I don’ know what to call these guys, and they are 99.9% men. They take their largest camera and largest lens and wear it around their neck. If they have two they wear them both. Today’s favorite was the guy with two Nikon dSlr’s, the massive ones, with a 70-200 on one and a 24-70 on the other, with hoods, around his neck. And he was a little guy, but feisty! These people are 100% about the gear and like certain organic particles they attract one another. “I had the 1.4 but the 1.2 really allows me to get that bokeh I need when I’m shooting my poolside glamour.” “How many fluorite elements do you like to keep ready?” “What’s your favorite HDR application and can I have it?” I’m making fun of these guys but they could be out juggling kittens, so I’m only half-heartedly slaying them. And from the trade show side, they are BUYING stuff, so power on Mr. Vest with Pockets.

Salon was well organized, clean, spaced right and had a good range of stuff. Books, exhibitions, magazines and row upon row of new things to make the heart beat faster. One poster I saw had a shirtless guy covered in tattoos wearing a black photo vest with a camera around his neck. No idea what that is about but it was worth the metro ride.
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On a side note I want to go back to the books. The space was divided between How-To/Tech books and books of actual photography or art books. I would guess the tech side will outsell the art side. The book that jumped out at me was a little Willy Ronis book. Small. Art books are HUGE for the most part, and the super huge books, most of the time, are a bit much. You can kinda feel the ego driving these things. First of all, who can carry anything like this around for any length of time? Even Arnold in his Predator days would have had trouble. Many of these books are over the top. Too large, too many pages, too much attempted perfection in the images and presentation. I think most of the people who buy these things use them as design elements, which is cool, but maybe not if consuming the work is your actual goal. What leapt out at me were the small books. And, kudos to the show for HAVING the book area because it was full of people.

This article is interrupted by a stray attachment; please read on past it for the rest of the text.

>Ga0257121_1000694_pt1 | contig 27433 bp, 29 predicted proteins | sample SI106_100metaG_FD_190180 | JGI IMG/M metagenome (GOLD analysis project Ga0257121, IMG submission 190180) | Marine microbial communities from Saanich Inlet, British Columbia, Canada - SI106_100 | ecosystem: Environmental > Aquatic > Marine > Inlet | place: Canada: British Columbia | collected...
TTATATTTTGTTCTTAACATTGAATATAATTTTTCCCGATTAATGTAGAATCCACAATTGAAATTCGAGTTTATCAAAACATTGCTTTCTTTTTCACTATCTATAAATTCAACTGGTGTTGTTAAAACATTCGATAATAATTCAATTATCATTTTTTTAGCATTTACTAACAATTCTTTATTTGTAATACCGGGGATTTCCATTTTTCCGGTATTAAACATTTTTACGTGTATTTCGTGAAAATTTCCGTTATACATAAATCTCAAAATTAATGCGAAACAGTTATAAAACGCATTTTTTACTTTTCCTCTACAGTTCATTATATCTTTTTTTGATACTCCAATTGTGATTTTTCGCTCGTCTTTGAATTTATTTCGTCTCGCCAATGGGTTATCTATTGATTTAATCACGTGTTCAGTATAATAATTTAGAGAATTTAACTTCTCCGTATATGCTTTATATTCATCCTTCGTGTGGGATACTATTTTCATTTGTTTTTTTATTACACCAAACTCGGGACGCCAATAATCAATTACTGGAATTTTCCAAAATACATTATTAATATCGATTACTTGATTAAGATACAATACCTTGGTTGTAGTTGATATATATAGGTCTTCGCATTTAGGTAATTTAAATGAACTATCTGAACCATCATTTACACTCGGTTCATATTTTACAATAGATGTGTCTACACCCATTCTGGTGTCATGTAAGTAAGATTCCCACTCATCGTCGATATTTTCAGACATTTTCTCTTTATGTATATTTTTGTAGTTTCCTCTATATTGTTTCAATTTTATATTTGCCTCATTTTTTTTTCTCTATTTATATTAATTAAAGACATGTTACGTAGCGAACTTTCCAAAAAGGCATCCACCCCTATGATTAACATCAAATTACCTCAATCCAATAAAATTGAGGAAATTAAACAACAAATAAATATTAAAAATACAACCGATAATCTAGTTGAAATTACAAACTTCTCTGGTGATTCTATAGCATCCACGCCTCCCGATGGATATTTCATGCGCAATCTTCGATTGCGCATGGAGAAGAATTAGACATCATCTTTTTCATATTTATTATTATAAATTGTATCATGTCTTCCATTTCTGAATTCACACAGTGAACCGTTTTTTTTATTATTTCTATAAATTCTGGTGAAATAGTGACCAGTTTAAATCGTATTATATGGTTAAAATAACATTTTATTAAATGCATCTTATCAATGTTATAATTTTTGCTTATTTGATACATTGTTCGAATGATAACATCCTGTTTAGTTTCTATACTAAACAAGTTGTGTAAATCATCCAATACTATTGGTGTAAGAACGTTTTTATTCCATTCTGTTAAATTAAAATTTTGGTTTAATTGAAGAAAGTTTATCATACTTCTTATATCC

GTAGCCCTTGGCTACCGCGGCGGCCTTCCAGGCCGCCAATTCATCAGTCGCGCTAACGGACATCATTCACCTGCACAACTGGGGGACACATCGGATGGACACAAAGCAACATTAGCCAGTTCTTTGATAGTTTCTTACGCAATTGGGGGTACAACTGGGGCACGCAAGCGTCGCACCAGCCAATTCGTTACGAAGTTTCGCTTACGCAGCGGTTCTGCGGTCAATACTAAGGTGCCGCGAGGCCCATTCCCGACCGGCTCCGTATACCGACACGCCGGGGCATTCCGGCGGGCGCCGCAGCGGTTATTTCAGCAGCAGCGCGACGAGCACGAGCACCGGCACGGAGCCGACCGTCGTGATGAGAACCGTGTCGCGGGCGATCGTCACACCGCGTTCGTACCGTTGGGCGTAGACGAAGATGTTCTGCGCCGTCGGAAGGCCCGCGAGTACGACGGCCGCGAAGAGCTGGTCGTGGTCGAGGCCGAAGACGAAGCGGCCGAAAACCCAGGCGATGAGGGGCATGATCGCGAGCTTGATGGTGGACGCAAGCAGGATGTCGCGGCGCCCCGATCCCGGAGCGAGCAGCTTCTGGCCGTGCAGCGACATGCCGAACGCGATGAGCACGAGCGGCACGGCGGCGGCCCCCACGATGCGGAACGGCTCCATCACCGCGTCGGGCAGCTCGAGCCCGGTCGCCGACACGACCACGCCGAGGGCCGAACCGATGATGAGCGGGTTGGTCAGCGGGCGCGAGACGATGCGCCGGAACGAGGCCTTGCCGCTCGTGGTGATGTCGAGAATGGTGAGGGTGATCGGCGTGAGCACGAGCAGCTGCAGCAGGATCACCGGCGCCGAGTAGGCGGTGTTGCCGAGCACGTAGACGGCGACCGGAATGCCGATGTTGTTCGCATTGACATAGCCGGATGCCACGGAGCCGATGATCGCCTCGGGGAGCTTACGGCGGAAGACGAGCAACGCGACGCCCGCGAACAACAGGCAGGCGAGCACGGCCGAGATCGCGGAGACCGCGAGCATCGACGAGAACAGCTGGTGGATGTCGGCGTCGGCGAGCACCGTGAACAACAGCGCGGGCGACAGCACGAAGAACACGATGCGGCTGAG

Also remember, I attended my first photo industry trade show many, many years ago and have attended dozens since that time, so what seems like a gear fest to me is the thrill of a lifetime to many, and especially to those starting out. Every industry seems to have them. If you have never been, go. If you want or need to see new wares, go.

PS: I walked more miles today than I shot photographs. I think I made about a half dozen images all day. Believe it or not.

5 Comments on “Read: Paris Journal”

  1. Great post, Cacahuete; almost makes me want to go to a trade show. The U.K. trade show will be in March next year, a 400 mile round trip that I have made in the past down the most congested motorway (freeway) in the country. After 2 hours I’m bored and on my way home, without lunch. I think the last time I went was to see the X100, the original. Didn’t buy one as I couldn’t focus the thing, although Fuji have that sorted now, I’m told.

    Mike.

    1. Mike,
      Wow, that sounds brutal. No train? Go in middle of night, shoot sunrise, go to tradeshow, stay late, drive home? The x100T focus is pretty darn good.

  2. Great post, Daniel. Laughed out loud at “How many fluorite elements do you like to keep ready?” I’ll continue shooting with my M3, but maybe I’ll spring for some radioactive glass.

    I’m sure that just being in Paris tempers all of the negatives.